... Into the Abyss. Ed Kilgore of the Washington Monthly: "It is sometimes forgotten that state and local governments do the major work of delivering federally-funded domestic services in this country; the feds mostly cut checks and write regs. If a majority of the Supreme Court begins questioning the constitutionality of this relationship, we aren’t just looking at an invalidation of a Medicaid expansion, or even of Medicaid itself, horrid as that would be. We could be on the brink of having to reconsider our basic form of governing. I hope the Justices who so casually toss around contemptuous references to decades of precedents aren’t so arrogant as to throw us into that abyss." ...

... And so on the nation's highest court, satire replaced stare decisis in a slightly altered version of the Red Queen's jurisprudence in Alice in Wonderland: First the verdict, then the trial. -- Bob Shrum ...

... Read Shrum's post in The Week. It's a well-written & thoughtful summation of this week's high courtroom shenanigans. His speculation that striking the ACA would help President Obama's re-election bid is a stretch. Shrum isn't much of a pronosticator. On election day 2004, he assured us Kerry would win (though, to be fair, he hadn't taken account of the GOP's manipulation of the Ohio results). ...

... Jonathan Chait of New York magazine: "... the shock of the liberal analysts who expected a landslide does prove they misjudged the case, but their error lies not in underestimating the arguments, which they imbibed closely, but in overestimating the Republican justices."

... Reed Abelson & Katie Thomas of the New York Times: "Although it would be folly to predict what the court will conclude [on the constitutionality of the Affordable Care Act], policy experts, insurers, doctors and legislators are now seriously contemplating the repercussions of a complete change in course two years after the nation began to put the law into place."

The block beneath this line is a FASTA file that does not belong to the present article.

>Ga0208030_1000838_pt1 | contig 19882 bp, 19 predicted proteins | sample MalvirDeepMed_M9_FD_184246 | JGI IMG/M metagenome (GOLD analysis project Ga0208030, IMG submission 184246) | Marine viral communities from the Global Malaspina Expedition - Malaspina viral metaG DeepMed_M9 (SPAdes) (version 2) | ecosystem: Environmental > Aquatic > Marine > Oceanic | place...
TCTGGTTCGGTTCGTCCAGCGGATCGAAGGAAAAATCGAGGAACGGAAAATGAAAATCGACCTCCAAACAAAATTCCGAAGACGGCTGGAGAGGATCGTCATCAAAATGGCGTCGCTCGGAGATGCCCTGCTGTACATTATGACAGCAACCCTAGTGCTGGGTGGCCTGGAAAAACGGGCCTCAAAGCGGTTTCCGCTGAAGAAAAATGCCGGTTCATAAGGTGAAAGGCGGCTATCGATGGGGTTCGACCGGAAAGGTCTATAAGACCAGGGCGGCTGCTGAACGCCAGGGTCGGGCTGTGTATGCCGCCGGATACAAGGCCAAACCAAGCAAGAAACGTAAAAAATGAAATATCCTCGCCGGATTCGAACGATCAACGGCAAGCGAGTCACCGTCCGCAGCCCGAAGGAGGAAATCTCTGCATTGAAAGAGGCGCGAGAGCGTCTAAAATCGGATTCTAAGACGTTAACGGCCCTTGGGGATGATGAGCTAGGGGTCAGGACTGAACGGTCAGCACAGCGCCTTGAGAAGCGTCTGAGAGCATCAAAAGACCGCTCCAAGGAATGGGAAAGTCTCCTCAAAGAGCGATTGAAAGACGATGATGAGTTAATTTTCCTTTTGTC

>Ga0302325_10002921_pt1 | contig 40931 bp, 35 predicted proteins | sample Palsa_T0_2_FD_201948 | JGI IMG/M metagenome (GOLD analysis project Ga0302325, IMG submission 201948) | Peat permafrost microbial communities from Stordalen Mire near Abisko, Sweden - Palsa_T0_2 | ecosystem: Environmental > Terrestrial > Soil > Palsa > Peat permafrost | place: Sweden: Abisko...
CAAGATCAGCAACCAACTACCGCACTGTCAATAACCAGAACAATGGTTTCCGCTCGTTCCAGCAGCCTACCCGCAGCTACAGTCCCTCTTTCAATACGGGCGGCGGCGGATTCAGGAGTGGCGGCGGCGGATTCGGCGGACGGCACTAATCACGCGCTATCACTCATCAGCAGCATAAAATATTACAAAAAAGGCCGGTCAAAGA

Steven Erlanger of the New York Times: French "methods of combating homegrown terrorism ... are quite different [from those of the United States], stemming from different histories, legal systems and conceptions of the state.... With the largest number of Muslims in Europe — nearly 10 percent of the population, often concentrated in poorer neighborhoods — and closer proximity to the Middle East and North Africa, France has focused more on preventing the recruitment of potential terrorists through a regular infiltration of mosques and radical Islamic networks.

Ed Pilkington of the Guardian: "General Motors ... has confirmed that it is pulling funding from the Heartland Institute, an ultra-conservative thinktank known for its scepticism about climate change. The decision by the GM Foundation to halt its support for Heartland after 20 years underlines the new image the carmaker is seeking to project as part of its social responsibility programme.... The funding cut – just $15,000 a year – is small beer for the institute, which has a multi-million dollar turnover, largely from a single anonymous donor."

Michael Doyle of the Sacramento Bee: "San Joaquin Valley congressional candidate Jose Hernandez flew in space, but his astronaut identity is now under political fire. In a pointed new challenge, a Sacramento law firm is asking a judge to block Hernandez from describing himself as an "astronaut/scientist/engineer" on the June ballot. The lawsuit notes Hernandez has left NASA." Via Steve Benen. CW: Excuse me. After being drummed from his speakership for ethics violations & other stuff, Newt Gingrich is still Speaker for Life, but an astronaut is not an astronaut a year after he leaves the program to run for office? ...

... Here is Hermandez' response to the suit: